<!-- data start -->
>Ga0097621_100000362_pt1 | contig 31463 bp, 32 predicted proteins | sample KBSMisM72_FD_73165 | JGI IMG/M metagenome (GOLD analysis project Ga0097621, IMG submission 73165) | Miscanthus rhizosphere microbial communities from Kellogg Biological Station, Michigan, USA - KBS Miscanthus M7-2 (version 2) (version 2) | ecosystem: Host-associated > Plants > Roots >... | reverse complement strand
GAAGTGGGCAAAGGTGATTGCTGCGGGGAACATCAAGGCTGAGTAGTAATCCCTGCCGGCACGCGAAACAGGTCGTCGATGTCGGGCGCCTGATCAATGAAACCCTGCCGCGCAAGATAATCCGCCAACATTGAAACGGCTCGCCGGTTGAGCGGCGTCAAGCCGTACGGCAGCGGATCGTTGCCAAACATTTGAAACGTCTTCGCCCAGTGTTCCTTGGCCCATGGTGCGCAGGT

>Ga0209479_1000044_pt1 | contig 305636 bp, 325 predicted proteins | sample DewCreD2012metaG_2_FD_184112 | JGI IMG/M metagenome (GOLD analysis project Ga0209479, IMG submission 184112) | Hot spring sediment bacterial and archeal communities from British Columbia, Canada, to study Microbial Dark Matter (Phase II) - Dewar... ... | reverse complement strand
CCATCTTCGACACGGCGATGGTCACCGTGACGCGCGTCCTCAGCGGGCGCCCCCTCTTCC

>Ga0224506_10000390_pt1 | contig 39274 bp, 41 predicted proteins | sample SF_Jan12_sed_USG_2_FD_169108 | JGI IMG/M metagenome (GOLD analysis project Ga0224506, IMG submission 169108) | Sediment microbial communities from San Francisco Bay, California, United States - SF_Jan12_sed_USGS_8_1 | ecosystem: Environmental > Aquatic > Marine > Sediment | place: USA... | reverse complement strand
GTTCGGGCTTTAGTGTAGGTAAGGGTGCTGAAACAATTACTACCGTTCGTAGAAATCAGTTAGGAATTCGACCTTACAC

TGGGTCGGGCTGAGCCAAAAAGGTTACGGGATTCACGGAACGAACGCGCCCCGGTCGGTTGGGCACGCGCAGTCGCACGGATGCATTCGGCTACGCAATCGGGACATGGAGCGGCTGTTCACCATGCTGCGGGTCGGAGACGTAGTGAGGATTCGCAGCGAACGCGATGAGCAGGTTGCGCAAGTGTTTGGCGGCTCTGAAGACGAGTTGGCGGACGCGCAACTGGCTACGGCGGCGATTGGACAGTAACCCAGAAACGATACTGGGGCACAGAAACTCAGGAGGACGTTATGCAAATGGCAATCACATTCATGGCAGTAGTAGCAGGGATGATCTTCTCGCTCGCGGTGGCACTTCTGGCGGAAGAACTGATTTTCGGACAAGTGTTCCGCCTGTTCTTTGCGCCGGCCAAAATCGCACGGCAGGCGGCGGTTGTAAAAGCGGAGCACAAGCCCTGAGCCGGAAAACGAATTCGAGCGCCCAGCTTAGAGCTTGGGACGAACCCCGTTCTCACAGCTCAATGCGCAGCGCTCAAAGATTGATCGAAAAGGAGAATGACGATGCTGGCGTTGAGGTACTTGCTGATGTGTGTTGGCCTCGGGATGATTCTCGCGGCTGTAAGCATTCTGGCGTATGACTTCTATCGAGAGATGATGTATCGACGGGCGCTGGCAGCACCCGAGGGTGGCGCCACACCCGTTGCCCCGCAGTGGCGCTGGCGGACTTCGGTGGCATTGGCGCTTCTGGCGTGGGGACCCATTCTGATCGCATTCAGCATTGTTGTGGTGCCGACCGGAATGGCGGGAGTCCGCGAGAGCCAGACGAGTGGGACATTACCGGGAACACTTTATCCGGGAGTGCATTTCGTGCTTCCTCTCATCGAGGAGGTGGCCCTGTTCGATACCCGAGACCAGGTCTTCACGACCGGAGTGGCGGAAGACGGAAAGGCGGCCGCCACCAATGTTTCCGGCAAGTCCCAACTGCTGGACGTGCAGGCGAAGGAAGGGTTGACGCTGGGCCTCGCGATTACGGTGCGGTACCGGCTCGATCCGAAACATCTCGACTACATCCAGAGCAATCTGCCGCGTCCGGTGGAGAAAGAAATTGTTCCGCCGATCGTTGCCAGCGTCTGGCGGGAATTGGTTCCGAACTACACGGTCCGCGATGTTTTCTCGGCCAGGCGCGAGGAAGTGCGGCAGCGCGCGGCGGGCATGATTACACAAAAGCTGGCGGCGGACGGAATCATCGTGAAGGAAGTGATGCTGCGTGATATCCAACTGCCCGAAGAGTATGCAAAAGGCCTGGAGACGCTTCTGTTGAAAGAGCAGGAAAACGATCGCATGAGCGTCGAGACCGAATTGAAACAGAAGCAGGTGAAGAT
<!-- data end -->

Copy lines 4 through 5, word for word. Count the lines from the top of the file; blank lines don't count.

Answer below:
CCATCTTCGACACGGCGATGGTCACCGTGACGCGCGTCCTCAGCGGGCGCCCCCTCTTCC

>Ga0224506_10000390_pt1 | contig 39274 bp, 41 predicted proteins | sample SF_Jan12_sed_USG_2_FD_169108 | JGI IMG/M metagenome (GOLD analysis project Ga0224506, IMG submission 169108) | Sediment microbial communities from San Francisco Bay, California, United States - SF_Jan12_sed_USGS_8_1 | ecosystem: Environmental > Aquatic > Marine > Sediment | place: USA... | reverse complement strand